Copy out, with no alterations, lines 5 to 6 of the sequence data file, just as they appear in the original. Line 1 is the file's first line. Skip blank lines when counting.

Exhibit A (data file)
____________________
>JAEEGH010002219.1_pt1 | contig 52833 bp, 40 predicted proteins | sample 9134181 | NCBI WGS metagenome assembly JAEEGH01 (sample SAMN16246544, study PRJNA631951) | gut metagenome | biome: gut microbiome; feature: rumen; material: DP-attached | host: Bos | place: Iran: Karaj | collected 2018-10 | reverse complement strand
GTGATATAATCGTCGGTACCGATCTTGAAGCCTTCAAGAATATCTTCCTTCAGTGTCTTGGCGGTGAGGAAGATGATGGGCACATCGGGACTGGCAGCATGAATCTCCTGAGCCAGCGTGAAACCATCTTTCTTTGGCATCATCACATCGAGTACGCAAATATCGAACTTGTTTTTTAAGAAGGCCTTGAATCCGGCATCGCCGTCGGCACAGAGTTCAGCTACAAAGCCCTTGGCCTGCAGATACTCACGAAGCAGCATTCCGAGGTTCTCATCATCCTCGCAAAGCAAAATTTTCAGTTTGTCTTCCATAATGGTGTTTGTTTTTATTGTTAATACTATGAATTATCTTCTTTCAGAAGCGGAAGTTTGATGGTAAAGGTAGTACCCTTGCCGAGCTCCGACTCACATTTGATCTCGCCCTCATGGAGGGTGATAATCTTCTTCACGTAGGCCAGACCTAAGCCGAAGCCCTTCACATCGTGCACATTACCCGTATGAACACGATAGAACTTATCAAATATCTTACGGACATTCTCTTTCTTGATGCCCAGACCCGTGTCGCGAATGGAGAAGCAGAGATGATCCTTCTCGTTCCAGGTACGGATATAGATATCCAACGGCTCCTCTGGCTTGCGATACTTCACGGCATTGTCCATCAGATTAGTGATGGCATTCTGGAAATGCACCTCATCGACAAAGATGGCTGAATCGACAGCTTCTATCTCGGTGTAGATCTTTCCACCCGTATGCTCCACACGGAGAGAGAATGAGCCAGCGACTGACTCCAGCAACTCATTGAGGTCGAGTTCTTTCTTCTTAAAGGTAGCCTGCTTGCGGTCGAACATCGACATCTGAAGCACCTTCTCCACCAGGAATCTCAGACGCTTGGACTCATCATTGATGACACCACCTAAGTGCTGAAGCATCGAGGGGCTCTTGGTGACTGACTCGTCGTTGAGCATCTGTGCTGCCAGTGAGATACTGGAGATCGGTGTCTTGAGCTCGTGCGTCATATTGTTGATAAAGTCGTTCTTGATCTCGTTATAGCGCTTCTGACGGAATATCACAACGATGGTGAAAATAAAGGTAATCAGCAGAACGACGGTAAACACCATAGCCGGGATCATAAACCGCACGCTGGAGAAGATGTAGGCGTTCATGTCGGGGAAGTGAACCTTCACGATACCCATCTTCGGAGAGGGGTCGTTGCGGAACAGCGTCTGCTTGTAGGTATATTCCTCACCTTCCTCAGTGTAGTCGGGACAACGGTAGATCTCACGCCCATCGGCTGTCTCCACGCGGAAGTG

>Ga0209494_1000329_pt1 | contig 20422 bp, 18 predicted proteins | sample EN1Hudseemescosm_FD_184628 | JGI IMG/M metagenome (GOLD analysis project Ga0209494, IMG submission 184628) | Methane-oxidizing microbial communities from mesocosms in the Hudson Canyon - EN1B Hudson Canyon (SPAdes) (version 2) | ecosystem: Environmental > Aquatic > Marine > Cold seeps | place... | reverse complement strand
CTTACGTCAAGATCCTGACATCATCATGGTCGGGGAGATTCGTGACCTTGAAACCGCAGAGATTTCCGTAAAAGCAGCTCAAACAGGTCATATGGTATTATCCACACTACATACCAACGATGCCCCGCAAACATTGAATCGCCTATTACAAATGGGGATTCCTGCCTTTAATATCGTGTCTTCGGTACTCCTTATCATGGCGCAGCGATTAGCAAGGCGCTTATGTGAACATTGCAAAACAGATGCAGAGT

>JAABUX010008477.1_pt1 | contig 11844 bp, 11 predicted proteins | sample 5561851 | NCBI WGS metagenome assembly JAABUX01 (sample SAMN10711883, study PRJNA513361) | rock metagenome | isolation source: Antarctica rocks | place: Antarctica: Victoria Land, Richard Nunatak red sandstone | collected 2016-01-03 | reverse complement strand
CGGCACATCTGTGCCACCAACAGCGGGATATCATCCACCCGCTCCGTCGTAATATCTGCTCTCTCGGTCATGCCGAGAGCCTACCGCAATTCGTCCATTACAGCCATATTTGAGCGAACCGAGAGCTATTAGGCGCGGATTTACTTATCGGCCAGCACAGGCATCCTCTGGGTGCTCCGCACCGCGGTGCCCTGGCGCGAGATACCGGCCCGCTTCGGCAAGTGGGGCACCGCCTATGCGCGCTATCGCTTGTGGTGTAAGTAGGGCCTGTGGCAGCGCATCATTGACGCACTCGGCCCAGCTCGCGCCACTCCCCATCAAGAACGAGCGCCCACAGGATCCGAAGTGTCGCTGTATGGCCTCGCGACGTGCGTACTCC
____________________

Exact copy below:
>JAABUX010008477.1_pt1 | contig 11844 bp, 11 predicted proteins | sample 5561851 | NCBI WGS metagenome assembly JAABUX01 (sample SAMN10711883, study PRJNA513361) | rock metagenome | isolation source: Antarctica rocks | place: Antarctica: Victoria Land, Richard Nunatak red sandstone | collected 2016-01-03 | reverse complement strand
CGGCACATCTGTGCCACCAACAGCGGGATATCATCCACCCGCTCCGTCGTAATATCTGCTCTCTCGGTCATGCCGAGAGCCTACCGCAATTCGTCCATTACAGCCATATTTGAGCGAACCGAGAGCTATTAGGCGCGGATTTACTTATCGGCCAGCACAGGCATCCTCTGGGTGCTCCGCACCGCGGTGCCCTGGCGCGAGATACCGGCCCGCTTCGGCAAGTGGGGCACCGCCTATGCGCGCTATCGCTTGTGGTGTAAGTAGGGCCTGTGGCAGCGCATCATTGACGCACTCGGCCCAGCTCGCGCCACTCCCCATCAAGAACGAGCGCCCACAGGATCCGAAGTGTCGCTGTATGGCCTCGCGACGTGCGTACTCC